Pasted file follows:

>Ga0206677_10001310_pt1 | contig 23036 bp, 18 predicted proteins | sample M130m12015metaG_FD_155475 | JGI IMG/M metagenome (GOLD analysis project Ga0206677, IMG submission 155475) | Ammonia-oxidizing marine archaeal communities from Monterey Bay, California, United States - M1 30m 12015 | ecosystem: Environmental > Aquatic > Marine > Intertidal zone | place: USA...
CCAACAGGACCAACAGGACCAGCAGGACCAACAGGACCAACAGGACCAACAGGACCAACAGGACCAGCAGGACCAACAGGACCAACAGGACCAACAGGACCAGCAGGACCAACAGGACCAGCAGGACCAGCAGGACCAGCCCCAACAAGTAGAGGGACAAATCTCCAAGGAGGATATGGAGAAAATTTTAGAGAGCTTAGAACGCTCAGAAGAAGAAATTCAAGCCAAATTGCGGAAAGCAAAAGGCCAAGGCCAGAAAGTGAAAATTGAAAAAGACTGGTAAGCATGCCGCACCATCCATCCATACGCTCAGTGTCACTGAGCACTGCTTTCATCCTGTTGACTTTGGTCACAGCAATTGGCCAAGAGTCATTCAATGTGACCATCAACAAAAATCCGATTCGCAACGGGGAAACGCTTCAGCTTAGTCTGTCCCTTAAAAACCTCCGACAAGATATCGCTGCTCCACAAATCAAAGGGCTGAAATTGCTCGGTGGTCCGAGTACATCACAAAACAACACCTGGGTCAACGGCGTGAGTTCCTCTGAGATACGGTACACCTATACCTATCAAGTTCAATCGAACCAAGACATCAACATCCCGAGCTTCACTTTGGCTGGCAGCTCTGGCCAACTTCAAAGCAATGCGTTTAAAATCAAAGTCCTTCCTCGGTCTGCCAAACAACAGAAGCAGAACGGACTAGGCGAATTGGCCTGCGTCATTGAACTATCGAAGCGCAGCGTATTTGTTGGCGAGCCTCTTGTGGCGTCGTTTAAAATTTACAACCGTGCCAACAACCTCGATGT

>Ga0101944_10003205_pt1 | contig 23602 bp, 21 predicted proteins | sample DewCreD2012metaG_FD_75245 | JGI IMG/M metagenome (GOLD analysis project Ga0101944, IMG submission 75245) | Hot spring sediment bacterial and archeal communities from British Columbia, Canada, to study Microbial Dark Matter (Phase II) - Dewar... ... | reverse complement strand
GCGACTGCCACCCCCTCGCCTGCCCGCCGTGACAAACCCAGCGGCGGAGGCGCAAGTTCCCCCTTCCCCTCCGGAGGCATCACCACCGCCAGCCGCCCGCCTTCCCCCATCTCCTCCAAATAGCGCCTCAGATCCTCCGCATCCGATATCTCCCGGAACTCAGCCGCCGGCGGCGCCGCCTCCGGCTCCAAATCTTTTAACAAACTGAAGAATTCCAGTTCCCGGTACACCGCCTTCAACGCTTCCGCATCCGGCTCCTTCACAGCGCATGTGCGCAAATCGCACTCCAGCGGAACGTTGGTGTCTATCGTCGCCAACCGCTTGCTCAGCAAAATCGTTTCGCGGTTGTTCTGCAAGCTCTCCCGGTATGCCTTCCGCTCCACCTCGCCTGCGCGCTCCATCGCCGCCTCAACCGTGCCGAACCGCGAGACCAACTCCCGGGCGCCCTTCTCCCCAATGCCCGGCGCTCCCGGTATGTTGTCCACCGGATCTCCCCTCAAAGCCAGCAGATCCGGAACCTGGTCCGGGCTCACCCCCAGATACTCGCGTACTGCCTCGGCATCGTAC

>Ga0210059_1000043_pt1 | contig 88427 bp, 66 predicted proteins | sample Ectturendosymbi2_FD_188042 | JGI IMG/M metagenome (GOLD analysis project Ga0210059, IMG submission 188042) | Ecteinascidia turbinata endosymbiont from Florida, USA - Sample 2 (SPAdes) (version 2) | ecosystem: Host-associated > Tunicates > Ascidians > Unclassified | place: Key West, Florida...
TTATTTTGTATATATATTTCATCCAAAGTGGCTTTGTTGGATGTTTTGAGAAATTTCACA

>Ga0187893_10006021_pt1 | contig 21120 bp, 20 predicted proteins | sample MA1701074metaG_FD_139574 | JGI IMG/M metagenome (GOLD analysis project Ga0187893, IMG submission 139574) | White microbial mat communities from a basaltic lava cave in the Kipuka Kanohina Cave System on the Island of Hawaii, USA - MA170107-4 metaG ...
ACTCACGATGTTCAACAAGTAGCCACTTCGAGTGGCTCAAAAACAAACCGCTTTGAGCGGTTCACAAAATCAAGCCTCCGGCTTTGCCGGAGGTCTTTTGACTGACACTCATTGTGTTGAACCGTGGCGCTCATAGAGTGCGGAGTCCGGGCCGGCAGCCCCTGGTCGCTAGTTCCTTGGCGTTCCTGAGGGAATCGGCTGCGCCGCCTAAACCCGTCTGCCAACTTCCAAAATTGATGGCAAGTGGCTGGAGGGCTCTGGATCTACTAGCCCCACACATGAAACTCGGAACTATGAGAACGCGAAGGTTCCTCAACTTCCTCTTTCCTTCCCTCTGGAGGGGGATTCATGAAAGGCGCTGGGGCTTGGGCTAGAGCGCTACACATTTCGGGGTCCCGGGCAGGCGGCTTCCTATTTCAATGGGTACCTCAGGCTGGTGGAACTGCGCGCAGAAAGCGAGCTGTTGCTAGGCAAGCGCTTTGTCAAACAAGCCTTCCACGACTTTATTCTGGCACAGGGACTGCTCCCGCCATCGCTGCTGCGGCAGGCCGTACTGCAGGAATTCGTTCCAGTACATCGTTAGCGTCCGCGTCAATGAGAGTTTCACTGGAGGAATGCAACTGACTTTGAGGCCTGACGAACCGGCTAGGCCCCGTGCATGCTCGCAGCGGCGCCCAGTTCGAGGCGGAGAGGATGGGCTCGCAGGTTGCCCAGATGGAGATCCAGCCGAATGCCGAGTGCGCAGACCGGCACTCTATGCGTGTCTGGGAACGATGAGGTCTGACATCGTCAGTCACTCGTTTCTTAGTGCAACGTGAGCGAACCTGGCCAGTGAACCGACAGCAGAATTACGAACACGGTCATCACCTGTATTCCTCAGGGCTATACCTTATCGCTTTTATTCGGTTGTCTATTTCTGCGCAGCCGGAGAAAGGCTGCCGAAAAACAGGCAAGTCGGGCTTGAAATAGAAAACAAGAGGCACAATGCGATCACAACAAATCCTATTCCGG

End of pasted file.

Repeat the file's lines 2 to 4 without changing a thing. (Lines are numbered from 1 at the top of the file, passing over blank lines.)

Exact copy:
CCAACAGGACCAACAGGACCAGCAGGACCAACAGGACCAACAGGACCAACAGGACCAACAGGACCAGCAGGACCAACAGGACCAACAGGACCAACAGGACCAGCAGGACCAACAGGACCAGCAGGACCAGCAGGACCAGCCCCAACAAGTAGAGGGACAAATCTCCAAGGAGGATATGGAGAAAATTTTAGAGAGCTTAGAACGCTCAGAAGAAGAAATTCAAGCCAAATTGCGGAAAGCAAAAGGCCAAGGCCAGAAAGTGAAAATTGAAAAAGACTGGTAAGCATGCCGCACCATCCATCCATACGCTCAGTGTCACTGAGCACTGCTTTCATCCTGTTGACTTTGGTCACAGCAATTGGCCAAGAGTCATTCAATGTGACCATCAACAAAAATCCGATTCGCAACGGGGAAACGCTTCAGCTTAGTCTGTCCCTTAAAAACCTCCGACAAGATATCGCTGCTCCACAAATCAAAGGGCTGAAATTGCTCGGTGGTCCGAGTACATCACAAAACAACACCTGGGTCAACGGCGTGAGTTCCTCTGAGATACGGTACACCTATACCTATCAAGTTCAATCGAACCAAGACATCAACATCCCGAGCTTCACTTTGGCTGGCAGCTCTGGCCAACTTCAAAGCAATGCGTTTAAAATCAAAGTCCTTCCTCGGTCTGCCAAACAACAGAAGCAGAACGGACTAGGCGAATTGGCCTGCGTCATTGAACTATCGAAGCGCAGCGTATTTGTTGGCGAGCCTCTTGTGGCGTCGTTTAAAATTTACAACCGTGCCAACAACCTCGATGT

>Ga0101944_10003205_pt1 | contig 23602 bp, 21 predicted proteins | sample DewCreD2012metaG_FD_75245 | JGI IMG/M metagenome (GOLD analysis project Ga0101944, IMG submission 75245) | Hot spring sediment bacterial and archeal communities from British Columbia, Canada, to study Microbial Dark Matter (Phase II) - Dewar... ... | reverse complement strand
GCGACTGCCACCCCCTCGCCTGCCCGCCGTGACAAACCCAGCGGCGGAGGCGCAAGTTCCCCCTTCCCCTCCGGAGGCATCACCACCGCCAGCCGCCCGCCTTCCCCCATCTCCTCCAAATAGCGCCTCAGATCCTCCGCATCCGATATCTCCCGGAACTCAGCCGCCGGCGGCGCCGCCTCCGGCTCCAAATCTTTTAACAAACTGAAGAATTCCAGTTCCCGGTACACCGCCTTCAACGCTTCCGCATCCGGCTCCTTCACAGCGCATGTGCGCAAATCGCACTCCAGCGGAACGTTGGTGTCTATCGTCGCCAACCGCTTGCTCAGCAAAATCGTTTCGCGGTTGTTCTGCAAGCTCTCCCGGTATGCCTTCCGCTCCACCTCGCCTGCGCGCTCCATCGCCGCCTCAACCGTGCCGAACCGCGAGACCAACTCCCGGGCGCCCTTCTCCCCAATGCCCGGCGCTCCCGGTATGTTGTCCACCGGATCTCCCCTCAAAGCCAGCAGATCCGGAACCTGGTCCGGGCTCACCCCCAGATACTCGCGTACTGCCTCGGCATCGTAC